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Version: v4


A Reviewpad configuration file goes through a series of syntactic checks.

Syntactic checks

Unused rule

Each rule specified in the rules section must be used in a workflow.

The following file is not valid since dummy-rule is not used in any workflow.

color: 76dbbe

- name: dummy-rule
spec: 1 == 1

- name: fast-track
if: $fileCount == 1
then: $addLabel("fast-track")

Reference to undefined rule

Each rule referenced in a workflow must be defined in the rules section.

The following file is not valid as changes-one-file is not defined.

color: 76dbbe


- name: fast-track
if: $rule("changes-one-file")
then: $addLabel("fast-track")


If a Reviewpad configuration file is syntactically valid, then it will be passed to the interpreter.

This interpreter receives the file and an environment as input and, if no error is found during the interpretation, it outputs the program to be executed.


The environment used by the interpreter is composed of the following elements:

  1. GitHub repository (e.g. google/guava);
  2. The event that triggers the current run of Reviewpad;
  3. A pull request or issue that is impacted by the trigger event;
  4. Access token provided by GitHub App.

Design decisions

The task of the interpreter is to traverse the workflow list to find which (if any) workflow or pipeline is enabled in the environment.

The program that will be executed respects the following rules:

  1. A workflow is enabled if and only if any of its rules evaluates to true.
  2. The order in which the workflows are specified determines the evaluation order.
  3. The final program is built by iterating over all workflows in the specified list.
  4. A pipeline is enabled if and only if the trigger evaluates to true.
  5. Only the actions of one pipeline will be executed.

For example, consider the following pseudo Reviewpad file:


- name: workflow_1
description: Workflow 1 # optional
on: # optional
- pull_request
if: $rule("rule_1")
then: action_1

- name: workflow_2
description: Workflow 2 # optional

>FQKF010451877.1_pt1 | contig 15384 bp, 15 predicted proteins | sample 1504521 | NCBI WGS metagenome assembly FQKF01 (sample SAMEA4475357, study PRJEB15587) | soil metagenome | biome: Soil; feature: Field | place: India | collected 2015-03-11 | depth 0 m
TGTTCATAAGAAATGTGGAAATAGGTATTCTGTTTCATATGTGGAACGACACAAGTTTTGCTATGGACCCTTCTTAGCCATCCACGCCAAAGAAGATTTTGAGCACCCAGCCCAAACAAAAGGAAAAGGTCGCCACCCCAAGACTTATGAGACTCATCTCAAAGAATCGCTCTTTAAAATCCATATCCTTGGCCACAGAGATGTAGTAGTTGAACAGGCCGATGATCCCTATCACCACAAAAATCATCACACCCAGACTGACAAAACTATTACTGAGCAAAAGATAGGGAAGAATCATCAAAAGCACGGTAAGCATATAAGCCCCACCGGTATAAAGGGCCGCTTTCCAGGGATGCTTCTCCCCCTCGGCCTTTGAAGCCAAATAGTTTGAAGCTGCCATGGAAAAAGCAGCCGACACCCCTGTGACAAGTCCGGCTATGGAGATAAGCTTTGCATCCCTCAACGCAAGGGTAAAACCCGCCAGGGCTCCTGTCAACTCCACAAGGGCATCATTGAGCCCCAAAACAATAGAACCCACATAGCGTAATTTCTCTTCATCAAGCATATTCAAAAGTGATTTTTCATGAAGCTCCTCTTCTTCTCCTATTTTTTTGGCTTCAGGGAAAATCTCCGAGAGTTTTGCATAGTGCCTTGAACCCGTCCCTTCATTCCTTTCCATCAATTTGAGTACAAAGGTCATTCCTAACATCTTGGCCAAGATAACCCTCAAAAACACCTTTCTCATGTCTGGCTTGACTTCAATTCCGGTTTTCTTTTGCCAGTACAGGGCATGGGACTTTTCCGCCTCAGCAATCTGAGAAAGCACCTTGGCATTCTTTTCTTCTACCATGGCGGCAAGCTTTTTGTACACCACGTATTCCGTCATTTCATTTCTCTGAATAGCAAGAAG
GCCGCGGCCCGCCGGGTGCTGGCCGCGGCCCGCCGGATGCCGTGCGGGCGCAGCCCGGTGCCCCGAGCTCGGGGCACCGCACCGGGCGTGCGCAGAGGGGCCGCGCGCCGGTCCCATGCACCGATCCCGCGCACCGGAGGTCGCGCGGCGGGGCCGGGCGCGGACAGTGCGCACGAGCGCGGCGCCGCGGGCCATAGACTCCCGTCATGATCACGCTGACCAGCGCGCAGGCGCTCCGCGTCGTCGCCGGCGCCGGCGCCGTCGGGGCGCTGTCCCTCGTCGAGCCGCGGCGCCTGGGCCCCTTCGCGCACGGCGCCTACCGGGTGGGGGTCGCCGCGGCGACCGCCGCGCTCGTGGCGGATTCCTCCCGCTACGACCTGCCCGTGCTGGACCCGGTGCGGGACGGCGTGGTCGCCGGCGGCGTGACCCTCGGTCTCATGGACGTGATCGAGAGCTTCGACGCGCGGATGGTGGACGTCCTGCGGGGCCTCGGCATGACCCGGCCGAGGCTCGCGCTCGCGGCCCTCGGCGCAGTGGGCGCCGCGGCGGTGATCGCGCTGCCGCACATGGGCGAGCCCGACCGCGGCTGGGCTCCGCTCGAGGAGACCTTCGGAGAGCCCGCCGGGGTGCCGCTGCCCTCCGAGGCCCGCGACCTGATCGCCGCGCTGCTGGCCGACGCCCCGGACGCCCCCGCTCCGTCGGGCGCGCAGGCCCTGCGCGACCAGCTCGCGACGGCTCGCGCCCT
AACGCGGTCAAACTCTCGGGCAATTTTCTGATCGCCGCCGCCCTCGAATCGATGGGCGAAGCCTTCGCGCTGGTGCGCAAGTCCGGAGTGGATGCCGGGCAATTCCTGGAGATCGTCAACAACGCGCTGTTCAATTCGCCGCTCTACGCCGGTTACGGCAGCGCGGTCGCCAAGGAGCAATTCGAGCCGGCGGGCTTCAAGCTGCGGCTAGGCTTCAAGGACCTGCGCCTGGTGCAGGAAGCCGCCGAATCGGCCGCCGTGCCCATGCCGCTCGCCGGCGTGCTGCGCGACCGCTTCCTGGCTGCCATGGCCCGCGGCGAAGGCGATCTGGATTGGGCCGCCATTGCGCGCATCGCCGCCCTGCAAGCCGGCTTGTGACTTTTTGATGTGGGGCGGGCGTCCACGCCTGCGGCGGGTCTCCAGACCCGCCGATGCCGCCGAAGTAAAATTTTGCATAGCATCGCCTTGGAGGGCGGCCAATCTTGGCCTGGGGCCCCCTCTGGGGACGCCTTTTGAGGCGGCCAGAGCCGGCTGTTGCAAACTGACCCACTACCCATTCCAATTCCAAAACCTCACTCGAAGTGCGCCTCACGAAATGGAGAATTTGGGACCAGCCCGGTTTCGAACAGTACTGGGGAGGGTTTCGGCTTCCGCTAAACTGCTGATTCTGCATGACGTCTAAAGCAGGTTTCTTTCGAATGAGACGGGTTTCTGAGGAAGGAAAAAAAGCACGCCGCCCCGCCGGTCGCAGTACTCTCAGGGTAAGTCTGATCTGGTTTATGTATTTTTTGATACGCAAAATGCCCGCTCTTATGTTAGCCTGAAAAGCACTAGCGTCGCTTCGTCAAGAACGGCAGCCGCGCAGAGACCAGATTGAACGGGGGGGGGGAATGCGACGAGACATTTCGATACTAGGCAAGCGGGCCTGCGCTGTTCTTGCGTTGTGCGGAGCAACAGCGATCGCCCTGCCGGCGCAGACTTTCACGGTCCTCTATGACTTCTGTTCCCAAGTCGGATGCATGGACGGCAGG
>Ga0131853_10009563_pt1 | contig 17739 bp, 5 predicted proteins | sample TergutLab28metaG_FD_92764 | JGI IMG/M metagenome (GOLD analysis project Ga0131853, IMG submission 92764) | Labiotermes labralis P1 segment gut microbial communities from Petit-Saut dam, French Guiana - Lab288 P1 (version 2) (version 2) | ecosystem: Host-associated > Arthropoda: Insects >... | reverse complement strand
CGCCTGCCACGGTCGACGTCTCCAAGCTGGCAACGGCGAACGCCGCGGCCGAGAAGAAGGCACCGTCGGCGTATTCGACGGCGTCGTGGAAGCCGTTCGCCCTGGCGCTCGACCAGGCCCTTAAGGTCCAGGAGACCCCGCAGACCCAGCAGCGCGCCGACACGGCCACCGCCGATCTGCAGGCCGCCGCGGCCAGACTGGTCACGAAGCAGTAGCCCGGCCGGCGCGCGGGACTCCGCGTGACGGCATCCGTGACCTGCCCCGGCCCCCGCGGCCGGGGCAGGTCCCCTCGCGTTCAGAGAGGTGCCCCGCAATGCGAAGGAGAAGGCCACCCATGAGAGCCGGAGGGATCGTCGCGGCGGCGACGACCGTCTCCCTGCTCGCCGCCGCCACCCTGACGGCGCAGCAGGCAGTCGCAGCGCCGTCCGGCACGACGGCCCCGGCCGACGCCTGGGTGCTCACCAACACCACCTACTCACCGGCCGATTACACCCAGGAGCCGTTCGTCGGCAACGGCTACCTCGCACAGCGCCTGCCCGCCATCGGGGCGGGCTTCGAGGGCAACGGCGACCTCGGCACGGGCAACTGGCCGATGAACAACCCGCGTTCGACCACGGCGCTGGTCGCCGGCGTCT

on: # optional
- issue
- pull_request
if: $rule("rule_1") || $rule("rule_2")
then: action_2

- name: pipeline_1
description: Pipeline 1 # optional
trigger: rule_3 # optional
- actions:
- action_3
- action_4
until: rule_4 # optional
- actions: action_5
until: rule_5 # optional

The interpreter starts by evaluating the rules of workflow_1 and only if all the rules are false it will go evaluate the rules of workflow_2. At the moment, there is no caching between rules.

If rule_1 is true, then workflow_1 would be active. As a consequence, workflow_2 would never be evaluated and therefore rule_2.

The specification of the rules only contains read-only actions.

After evaluating the workflows, the interpreter moves to the evaluation of the pipelines.

If rule_3 is true, then pipeline_1 would be active. The interpreter then starts to evaluate the conditions in the until field for each stage sequentially until the evaluation of any of them is false.

Program generation

As we mentioned, the interpreter will produce an Aladino program that will be executed. This program is simply a sequence of actions.

We will use an example to illustrate how this program is generated. Assume that we have the following specification:


- name: workflow_X
- if: rule_1
- rule_1_action_1
- rule_1_action_2
- if: rule_2
then: rule_2_action_1
- if: rule_4
then: rule_4_action_1
- if: rule_1 || rule_2 || rule_3 || rule_4
- gen_action_1
- gen_action_2

- name: pipeline_Y
trigger: rule_5
- actions:
- stage_1_action_1
- stage_2_action_2
until: rule_6
- actions: stage_2_action_1
until: rule_7

Assume that rule_1, rule_3, rule_4, rule_5 and rule_6 evaluate to true and rule_2 and rule_7 to false.

It follows that workflow_X and pipeline_Y are active.

The program is generated by concatenating the general actions of the workflow with the extra actions of each enabled rule together with the actions of the stage which the until clause evaluates to false.

In this case, this would be:


Note: The order in which workflow, rules and pipelines are specified matters. This is similar to any programming language where the order of statements matters.

Difference between Workflows and Pipelines

A workflow and a pipeline specify different behaviours.

While a workflow encodes a if-then statement, a pipeline encodes a choice.

In theory, we could specify a pipeline with just workflows where each pipeline stage is one workflow.

For example:

- name: pipeline_1
trigger: initial-condition
- actions: ACTION_1
until: RULE_1
- actions: ACTION_2
until: RULE_2

Could be encoded as:

- name: pipeline_1_stage_1
if: initial-condition && !RULE_1
then: ACTION_1

- name: pipeline_1_stage_2
if: initial-condition && RULE_1 && !RULE_2
then: ACTION_2

However there are two major disadvantages of this approach:

  1. As the number of stages increases, the conditions become more and more unnecessary;
  2. Since the evaluation of rules is not cached it is possible for two stages to be enabled. In the example above, assume that while we are evaluating pipeline_1_stage_1, the RULE_1 is false. This means that ACTION_1 will be added to the program; as we move to the second stage it could be that the state of the issue/pull request changes in the code host in such a way that in the second evaluation of RULE_1 it is now true.